Transformative gift supports scholars

By Peter Jurich, Waisman Science Writer

The Morse Society, a group of Waisman graduate students and postdoctoral fellows, is getting a surprisingly early financial boost from its founders.

Founded by Dick Morse, MD, a UW alum and retired child psychiatrist, and his lifelong partner, Lawrence M. Connor, MSW, a retired social worker, the Morse Society is focused on training and research in childhood mental health and developmental disabilities. In 2012, Morse and Connor established a transformational multimillion dollar planned estate gift (now worth an estimated $15 million). The two recently decided to establish an endowment with a $1 million donation to benefit the scholars and their research right now, enabling them to see the impact of their gift during their lifetimes.

“I wanted to see it develop and help it develop,” says Morse, who is retired after more than 40 years in psychiatry and teaching. “We wanted it to be a work in progress while we’re still around.”

Richard Morse, MD, and Lawrence Connor, MSW
Richard Morse, MD, and Lawrence Connor, MSW

Prior to 2020, the society has been supported personally with annual gifts by Morse and Connor, but it will now additionally be supported through the endowment. Morse describes the last eight years as a successful pilot program that has created many more ideas on how to enhance the experience for the scholars.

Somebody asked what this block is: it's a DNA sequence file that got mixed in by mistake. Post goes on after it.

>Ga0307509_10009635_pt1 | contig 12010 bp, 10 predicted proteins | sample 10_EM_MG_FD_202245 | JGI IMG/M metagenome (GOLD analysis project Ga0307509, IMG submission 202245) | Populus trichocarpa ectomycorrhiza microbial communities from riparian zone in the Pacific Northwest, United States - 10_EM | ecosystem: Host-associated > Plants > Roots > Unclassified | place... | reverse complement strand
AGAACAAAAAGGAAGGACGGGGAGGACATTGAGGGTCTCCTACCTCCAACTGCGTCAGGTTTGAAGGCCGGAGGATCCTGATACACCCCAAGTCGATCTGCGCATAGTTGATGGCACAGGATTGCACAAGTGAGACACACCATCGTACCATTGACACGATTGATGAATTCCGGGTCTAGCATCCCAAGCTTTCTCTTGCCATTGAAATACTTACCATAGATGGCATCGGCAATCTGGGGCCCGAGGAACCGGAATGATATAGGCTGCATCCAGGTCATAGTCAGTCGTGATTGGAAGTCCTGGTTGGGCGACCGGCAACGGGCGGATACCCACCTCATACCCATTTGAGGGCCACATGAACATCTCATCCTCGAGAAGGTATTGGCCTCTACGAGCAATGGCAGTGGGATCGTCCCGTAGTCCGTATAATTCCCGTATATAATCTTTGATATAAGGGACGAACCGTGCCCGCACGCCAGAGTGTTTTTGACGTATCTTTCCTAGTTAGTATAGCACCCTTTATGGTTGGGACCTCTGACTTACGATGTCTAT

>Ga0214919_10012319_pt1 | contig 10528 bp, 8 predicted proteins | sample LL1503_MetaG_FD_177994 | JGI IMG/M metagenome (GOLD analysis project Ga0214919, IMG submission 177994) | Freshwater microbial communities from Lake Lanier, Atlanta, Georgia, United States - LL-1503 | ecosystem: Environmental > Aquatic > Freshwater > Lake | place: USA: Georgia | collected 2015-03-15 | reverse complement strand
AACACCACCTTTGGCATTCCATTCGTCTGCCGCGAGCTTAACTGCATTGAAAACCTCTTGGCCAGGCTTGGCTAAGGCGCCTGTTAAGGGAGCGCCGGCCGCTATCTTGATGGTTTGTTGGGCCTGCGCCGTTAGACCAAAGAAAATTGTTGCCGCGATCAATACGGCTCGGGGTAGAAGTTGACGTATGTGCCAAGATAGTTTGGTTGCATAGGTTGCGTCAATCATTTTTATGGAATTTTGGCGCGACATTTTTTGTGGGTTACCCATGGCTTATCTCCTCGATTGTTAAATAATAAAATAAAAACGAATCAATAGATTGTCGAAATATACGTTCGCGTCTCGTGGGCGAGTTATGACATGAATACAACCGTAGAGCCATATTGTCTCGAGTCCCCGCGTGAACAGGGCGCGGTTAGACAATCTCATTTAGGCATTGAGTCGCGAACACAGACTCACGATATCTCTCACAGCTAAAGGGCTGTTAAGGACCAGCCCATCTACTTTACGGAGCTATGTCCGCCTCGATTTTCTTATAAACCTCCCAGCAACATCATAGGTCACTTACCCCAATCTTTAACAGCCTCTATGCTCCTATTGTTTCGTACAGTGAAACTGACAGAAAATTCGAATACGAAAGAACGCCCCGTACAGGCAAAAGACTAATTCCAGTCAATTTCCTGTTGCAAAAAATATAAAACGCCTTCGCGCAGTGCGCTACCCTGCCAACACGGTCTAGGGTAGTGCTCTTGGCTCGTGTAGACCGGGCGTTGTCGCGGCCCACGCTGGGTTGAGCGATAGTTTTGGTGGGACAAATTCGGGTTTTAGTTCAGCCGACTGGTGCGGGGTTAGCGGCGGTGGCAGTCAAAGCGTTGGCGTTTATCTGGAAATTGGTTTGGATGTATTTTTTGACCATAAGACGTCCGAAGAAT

The Morse Society currently provides stipend and tuition support to four or more doctoral students each for three years of study, but Morse’s goal is to support nine – a goal he hopes to achieve through the endowment and eventual estate gift.

“We are deeply grateful to Dr. Morse and Mr. Connor for their generosity in supporting the Morse Society,” says Waisman Center director Qiang Chang, PhD. “The endowment is transformative and reflects their lifelong commitment to improving the health and well-being of children. Their gift secures the future of this interdisciplinary training program at the Waisman Center for years to come.”

Morse’s additional gift honors his parents, who also graduated from the UW – his father in 1925 and his mother in 1926. A lawyer and social worker respectively, they dedicated their careers to improving outcomes for children. Morse says this gift celebrates the 100th anniversary of his parents’ involvement with the university. Morse says he founded the society because, during his career, he saw too much of a chasm between psychosocial and the physical development specialists in his field. He strongly believes that all areas of child mental health – from mental and physiological to genetic and pharmacological – should all work together.

“The key is a very free and open dialectic,” he says. “I have seen that preserved at the university since I first studied there 53 years ago.”

A portion of the funds have been allocated to provide a monthly dinner for scholars to get together, talk about research, and listen to presentations. In addition to doctoral students, two postdoctoral researchers, two Waisman Center faculty members, and invited guest speakers are regular attendees at these monthly society meetings. The dinners are an important part of the society “as a way to celebrate scholars,” Morse says. “I think this is a remarkable opportunity to have fellowship with each other and with junior and senior faculty and visiting speakers.” A visiting professorship is also included upon completion of the planned gift.